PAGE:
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Thank you (foot)notes:

Be sure to review Management: 10 Tips

And visit k-log On Speaking: Being Heard

21 Jul



Katie Couric Doesn't Want Single Mothers in War Zones

July 21, 2006 | By | 4 Comments


Lori Piestewa,

single mother of two,

killed Katie Couric recently refused to go to Iraq. She gets this right,

Katie Couric, who takes over the CBS Evening News in September told Access Hollywood that at this point, she would not venture into the Middle East hot spot.

“I think the situation there is so dangerous, and as a single parent with two children, that’s something I won’t be doing,” Katie said.

Couric lurches into the truth: War zones are not safe for anyone. Especially for moms and the kids left behind.

Elaine Donnelly, President of the Center for Military Readiness reminds us that,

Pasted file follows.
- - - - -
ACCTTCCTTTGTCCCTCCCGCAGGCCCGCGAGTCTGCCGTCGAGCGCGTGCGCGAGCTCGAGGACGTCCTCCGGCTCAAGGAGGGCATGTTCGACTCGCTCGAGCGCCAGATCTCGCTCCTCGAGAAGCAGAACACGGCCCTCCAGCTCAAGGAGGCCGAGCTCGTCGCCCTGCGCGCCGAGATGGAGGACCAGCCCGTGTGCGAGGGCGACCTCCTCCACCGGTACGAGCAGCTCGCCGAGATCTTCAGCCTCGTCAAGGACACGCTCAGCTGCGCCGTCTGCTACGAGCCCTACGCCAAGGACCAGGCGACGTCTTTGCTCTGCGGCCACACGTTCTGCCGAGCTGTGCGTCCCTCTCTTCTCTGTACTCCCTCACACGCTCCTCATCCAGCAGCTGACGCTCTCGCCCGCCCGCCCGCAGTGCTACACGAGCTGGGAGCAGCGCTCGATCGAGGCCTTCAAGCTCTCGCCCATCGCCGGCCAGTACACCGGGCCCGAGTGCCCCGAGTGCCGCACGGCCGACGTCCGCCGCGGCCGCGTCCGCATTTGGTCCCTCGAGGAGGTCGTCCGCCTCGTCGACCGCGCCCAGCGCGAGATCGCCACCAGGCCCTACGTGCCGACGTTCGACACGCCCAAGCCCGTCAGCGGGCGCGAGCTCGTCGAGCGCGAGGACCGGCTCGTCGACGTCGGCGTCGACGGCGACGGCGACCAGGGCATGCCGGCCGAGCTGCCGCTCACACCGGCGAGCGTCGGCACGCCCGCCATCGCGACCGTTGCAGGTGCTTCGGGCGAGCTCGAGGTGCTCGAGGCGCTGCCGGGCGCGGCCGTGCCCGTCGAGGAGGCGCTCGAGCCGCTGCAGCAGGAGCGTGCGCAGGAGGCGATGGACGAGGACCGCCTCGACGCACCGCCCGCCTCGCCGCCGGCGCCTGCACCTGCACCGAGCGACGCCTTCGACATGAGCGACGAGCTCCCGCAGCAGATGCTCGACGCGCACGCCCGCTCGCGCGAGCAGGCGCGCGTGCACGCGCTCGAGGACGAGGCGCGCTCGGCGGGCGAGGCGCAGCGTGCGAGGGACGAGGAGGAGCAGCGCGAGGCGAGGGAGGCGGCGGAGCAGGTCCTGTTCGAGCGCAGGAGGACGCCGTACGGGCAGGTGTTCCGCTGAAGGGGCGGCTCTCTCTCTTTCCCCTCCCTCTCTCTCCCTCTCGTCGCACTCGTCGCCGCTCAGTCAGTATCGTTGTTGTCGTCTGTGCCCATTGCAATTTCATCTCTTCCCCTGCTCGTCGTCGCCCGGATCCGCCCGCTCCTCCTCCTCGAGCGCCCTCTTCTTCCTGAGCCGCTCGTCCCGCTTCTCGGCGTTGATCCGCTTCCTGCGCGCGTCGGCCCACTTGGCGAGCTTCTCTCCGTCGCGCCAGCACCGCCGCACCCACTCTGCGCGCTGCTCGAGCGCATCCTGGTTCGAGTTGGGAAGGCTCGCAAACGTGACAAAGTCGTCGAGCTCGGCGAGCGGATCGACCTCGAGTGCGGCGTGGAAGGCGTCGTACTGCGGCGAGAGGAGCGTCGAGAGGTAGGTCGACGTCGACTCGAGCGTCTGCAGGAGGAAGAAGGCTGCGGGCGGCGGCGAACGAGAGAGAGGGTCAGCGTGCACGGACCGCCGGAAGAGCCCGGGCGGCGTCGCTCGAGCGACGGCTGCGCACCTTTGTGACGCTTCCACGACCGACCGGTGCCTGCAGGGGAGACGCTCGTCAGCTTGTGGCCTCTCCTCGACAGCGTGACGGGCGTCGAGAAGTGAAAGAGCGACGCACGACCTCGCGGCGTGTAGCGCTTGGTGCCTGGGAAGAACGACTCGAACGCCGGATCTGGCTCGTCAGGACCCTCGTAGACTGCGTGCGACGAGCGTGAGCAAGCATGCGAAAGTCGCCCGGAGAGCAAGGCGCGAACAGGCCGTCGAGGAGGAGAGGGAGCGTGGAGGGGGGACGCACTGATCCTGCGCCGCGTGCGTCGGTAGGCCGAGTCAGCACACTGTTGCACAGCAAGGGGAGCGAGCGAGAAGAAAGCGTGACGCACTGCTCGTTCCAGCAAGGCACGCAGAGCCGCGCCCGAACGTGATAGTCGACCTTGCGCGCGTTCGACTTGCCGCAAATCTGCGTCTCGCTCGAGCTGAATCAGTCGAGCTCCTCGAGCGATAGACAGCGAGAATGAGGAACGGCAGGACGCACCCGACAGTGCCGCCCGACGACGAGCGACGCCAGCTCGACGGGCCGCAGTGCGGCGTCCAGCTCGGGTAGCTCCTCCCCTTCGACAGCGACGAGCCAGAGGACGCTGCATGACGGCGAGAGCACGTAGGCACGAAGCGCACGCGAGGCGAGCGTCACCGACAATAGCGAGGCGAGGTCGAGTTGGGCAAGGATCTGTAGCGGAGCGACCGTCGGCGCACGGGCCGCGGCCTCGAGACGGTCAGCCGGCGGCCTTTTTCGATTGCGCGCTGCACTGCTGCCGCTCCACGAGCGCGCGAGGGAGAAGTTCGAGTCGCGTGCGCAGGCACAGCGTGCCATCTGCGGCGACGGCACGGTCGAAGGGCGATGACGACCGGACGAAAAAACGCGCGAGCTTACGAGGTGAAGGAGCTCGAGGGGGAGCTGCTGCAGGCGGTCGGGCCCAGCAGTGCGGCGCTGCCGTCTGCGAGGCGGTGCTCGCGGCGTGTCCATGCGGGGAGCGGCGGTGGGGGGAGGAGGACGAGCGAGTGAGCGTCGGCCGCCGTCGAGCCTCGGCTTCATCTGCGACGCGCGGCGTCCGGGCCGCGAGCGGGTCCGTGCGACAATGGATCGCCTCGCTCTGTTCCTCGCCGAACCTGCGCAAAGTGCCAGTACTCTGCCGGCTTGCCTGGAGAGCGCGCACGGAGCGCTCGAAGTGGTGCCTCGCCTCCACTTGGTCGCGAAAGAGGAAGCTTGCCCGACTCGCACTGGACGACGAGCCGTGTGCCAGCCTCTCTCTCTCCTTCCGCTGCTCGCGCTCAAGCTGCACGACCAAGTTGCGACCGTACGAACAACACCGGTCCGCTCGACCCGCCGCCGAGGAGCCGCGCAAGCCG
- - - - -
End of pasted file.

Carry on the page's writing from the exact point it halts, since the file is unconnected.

To date 60 women have been killed in Afghanistan and Iraq since 9/11. By contrast, only 16 women killed in all the years of Vietnam, most of them nurses. In the First Persian Gulf War, 33,000 women were deployed, but only 6 perished due to scud missile explosions or accidents.

Women should not be killed in combat.

No single mother with children should go to war. Not Katie. Not Lori.


Katie Couric


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Thank you (foot)notes:

Kathryn Lopez at NRO points us to Access Hollywood, blockquote above.

Full Disclosure: Your Business Blogger also serves as the Vice President of the Center for Military Readiness.

See Saving Private Lori.

Get Women Out of Combat.

Mudville Gazette has Open Post.

20 Jul



World Trade Center, Oliver Stone's New Movie

July 20, 2006 | By | 6 Comments


World Trade Center “Redemption,” wrote Cal Thomas earlier when he saw Oliver Stone’s movie. Stone may have redeemed himself.

Tonight, Thursday, The Washington Insiders were invited to a private screening of World Trade Center. I got in on a waiver. I would have been easy to pick out of this cool crowd: I was the only one with a bucket of (fattening) buttered popcorn, slurping a giant Coke.


Your Business Blogger, Charmaine

Melissa and Rob Bluey